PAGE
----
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Affordable housing in New York: How to apply for affordable apartments

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Everything you need to know about NYC’s affordable housing lottery

A tall skyscraper with many windows.
461 Dean Street, one of the affordable buildings within the Pacific Park megaproject.
Max Touhey

Believe it or not, it was only seven years ago that the city’s affordable housing application process went digital. The website, NYC Housing Connect, launched in 2012, and since then has made it easier—in theory—for New Yorkers to apply for affordable apartments in buildings across the five boroughs.

Of course, while applying for an affordable apartment itself is easy, actually getting an apartment is not. As New York’s rental prices skyrocket and the demand for cheap housing grows ever-higher, more and more people are applying for the few affordable apartments available in qualifying buildings. The first rental within the Domino Sugar redevelopment, for example, received 87,000 applications for just 104 apartments.

That may have you feeling some despair about your chances of actually snagging one of these coveted apartments—and hey, we’re not going to pretend like one will magically fall into your lap. But still, it’s worth a shot if you’re looking for an affordable place to live.

Here’s everything you need to know about applying, what to expect, and more.

Who handles New York City’s affordable housing?

Developers are given incentives by the city and state, such as tax breaks, to create affordable apartments through programs like “Affordable New York” (the replacement for the former 421-a incentive program). Mayor Bill de Blasio’s Mandatory Inclusionary Housing initiative, meanwhile, requires developers to create permanent affordable housing in new developments where a rezoning would be required to build bigger.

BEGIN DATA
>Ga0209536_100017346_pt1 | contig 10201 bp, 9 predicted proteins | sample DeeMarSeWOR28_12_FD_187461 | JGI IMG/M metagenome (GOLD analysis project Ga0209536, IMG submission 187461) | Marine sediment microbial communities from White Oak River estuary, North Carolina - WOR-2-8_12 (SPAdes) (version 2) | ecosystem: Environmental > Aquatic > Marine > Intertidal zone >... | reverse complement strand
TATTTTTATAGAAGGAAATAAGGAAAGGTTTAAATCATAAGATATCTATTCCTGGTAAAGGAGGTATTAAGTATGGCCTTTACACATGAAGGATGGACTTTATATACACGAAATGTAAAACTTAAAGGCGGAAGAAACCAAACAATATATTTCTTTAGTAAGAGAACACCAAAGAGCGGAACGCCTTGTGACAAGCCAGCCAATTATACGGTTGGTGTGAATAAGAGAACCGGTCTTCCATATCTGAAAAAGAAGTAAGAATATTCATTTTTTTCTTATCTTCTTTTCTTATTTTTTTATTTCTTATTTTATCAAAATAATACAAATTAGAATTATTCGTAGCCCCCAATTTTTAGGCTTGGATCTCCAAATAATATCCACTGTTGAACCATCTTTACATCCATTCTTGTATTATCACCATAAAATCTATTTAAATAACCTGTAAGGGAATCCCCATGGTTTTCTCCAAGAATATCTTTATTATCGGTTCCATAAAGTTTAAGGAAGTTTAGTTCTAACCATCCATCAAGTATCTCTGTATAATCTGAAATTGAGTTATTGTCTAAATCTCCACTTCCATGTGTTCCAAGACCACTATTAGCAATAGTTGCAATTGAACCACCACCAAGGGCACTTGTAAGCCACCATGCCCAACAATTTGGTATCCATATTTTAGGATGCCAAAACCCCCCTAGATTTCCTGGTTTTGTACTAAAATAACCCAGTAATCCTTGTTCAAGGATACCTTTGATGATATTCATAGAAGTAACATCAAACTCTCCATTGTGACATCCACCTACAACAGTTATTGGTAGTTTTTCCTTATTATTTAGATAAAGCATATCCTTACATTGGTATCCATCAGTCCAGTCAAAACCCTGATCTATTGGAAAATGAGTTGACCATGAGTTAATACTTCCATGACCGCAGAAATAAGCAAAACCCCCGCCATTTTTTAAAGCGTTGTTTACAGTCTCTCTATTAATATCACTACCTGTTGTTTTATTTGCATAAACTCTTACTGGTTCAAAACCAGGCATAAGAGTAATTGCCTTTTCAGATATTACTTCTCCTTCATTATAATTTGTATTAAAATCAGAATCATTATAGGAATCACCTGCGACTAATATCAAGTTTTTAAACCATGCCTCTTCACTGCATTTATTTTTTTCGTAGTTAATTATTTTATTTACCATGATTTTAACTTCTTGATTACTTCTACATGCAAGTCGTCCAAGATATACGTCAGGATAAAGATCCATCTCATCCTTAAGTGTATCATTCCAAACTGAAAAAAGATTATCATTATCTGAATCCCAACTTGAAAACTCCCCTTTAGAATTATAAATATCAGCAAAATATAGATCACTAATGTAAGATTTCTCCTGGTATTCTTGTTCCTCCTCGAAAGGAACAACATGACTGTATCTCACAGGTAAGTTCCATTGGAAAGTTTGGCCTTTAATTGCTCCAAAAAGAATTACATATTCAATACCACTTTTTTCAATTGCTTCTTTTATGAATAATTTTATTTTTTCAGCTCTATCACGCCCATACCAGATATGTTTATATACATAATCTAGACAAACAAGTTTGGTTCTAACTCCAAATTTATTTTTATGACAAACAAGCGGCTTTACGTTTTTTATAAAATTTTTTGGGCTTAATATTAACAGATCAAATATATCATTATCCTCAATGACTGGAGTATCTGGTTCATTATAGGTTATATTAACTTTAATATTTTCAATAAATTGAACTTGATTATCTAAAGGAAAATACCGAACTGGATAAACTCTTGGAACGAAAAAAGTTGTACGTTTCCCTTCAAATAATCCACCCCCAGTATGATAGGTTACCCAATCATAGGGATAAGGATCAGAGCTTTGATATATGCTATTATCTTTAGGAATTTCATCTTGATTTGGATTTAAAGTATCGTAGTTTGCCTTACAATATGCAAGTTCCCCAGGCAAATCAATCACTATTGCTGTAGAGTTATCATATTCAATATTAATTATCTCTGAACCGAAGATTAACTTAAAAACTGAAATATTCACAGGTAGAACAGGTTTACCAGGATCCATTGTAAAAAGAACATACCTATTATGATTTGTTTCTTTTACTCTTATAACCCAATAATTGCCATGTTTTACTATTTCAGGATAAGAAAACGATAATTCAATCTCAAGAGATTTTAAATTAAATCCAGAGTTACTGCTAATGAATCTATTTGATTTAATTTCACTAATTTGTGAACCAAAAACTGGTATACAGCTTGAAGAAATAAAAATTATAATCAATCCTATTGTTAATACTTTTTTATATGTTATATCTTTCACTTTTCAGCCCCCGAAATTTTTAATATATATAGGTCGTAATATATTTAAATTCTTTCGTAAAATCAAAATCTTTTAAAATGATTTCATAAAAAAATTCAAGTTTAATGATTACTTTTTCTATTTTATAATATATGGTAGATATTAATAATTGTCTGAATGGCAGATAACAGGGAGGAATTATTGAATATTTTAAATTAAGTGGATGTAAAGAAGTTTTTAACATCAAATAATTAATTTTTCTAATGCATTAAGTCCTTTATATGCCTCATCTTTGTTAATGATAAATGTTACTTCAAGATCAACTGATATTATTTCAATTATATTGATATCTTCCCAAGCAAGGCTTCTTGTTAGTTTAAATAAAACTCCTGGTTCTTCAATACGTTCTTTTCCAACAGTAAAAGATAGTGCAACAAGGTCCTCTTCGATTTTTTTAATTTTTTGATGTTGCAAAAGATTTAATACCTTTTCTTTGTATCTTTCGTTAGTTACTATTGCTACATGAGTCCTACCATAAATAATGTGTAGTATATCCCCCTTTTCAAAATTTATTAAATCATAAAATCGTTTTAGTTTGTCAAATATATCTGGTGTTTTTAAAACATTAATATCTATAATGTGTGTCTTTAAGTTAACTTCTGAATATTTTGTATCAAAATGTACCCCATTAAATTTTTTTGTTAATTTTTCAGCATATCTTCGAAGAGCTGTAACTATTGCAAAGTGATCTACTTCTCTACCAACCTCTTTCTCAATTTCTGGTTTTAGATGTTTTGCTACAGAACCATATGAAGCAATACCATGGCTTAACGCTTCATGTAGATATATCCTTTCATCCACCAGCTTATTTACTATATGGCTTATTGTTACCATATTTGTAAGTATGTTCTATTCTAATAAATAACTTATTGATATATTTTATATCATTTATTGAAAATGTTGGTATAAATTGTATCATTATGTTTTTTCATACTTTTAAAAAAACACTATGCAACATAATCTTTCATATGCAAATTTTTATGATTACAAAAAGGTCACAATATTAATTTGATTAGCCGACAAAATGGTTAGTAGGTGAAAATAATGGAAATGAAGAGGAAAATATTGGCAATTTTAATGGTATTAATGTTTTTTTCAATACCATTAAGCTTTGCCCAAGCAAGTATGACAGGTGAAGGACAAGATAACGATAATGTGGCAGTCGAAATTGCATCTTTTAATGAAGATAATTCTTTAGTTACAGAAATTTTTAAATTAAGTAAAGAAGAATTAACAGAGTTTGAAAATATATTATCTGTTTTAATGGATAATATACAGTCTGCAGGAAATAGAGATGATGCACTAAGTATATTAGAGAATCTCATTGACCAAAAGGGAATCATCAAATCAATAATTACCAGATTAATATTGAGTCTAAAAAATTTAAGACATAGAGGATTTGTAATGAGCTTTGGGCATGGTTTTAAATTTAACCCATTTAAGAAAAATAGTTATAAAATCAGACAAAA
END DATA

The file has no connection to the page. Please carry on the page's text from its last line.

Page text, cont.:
Once the developer is getting ready to rent a building, they work with the Department of Housing Preservation and Development or the Housing Development Corporation to allocate the affordable units—often through affordable housing lotteries.

What counts as “affordable,” anyway?

This is where things get a little tricky. The monthly rent for an “affordable” apartment in New York City hinges on something called “area median income” (AMI), which the HPD explains as such:

The median income for all cities across the country is defined each year by U.S. Department of Housing and Urban Development (HUD). The 2019 AMI for the New York City region is $96,100 for a three-person family (100% AMI).

If that number seems high, that’s because it is: The median family income for NYC in 2019, according to HUD, is $75,500. Why is the AMI so high, then? As we previously reported, “the federal government doesn’t use data from only New York City when calculating AMI. Following a complex history of changing methodologies, this calculation now includes income data from three other counties outside of the city: Rockland, Putnam, and Westchester counties.”

When developers are adding affordable housing in their new buildings, they set aside a number of apartments that are priced for those making a certain percentage of the AMI. Low-income housing, for example, may be allocated for households making up to 60 percent of the AMI, while middle-income may be priced for those making up to 100 percent of the AMI, and so on.

This can lead to a pretty wide disparity between housing costs and what New Yorkers can actually afford, particularly in neighborhoods where the median income is vastly different than the AMI. (See: East New York, where the median income is close to $35,000.)

To complicate matters further, apartments are allotted to households making a certain percentage of the AMI, rather than individuals, and the eligibility requirements change based on the number of people per household. HPD and HDC determine the minimum and maximum amounts that a household can make to be eligible for certain apartments, and those figures are typically outlined on each application. HPD has created a handy chart that shows the minimum annual income for various households across income bands, which can prove helpful for the application process.

Oh, and this is all based on your pre-tax income, so things like tips and freelance work count. Like we said, it’s complicated—and the HPD’s income guide does a pretty good job of breaking it down.

Okay, so how do I apply?

This is the easiest part! Start by creating a profile on NYC Housing Connect: All you have to do is enter a few key details—your name, household income, employment status, and so forth. Your income is one of the most important parts of the application, since it determines your eligibility for apartments; the HPD has a handy guide to figuring out exactly how to calculate it. Once that’s completed, your information will be saved in the system, ready to be used any time you want to apply for housing.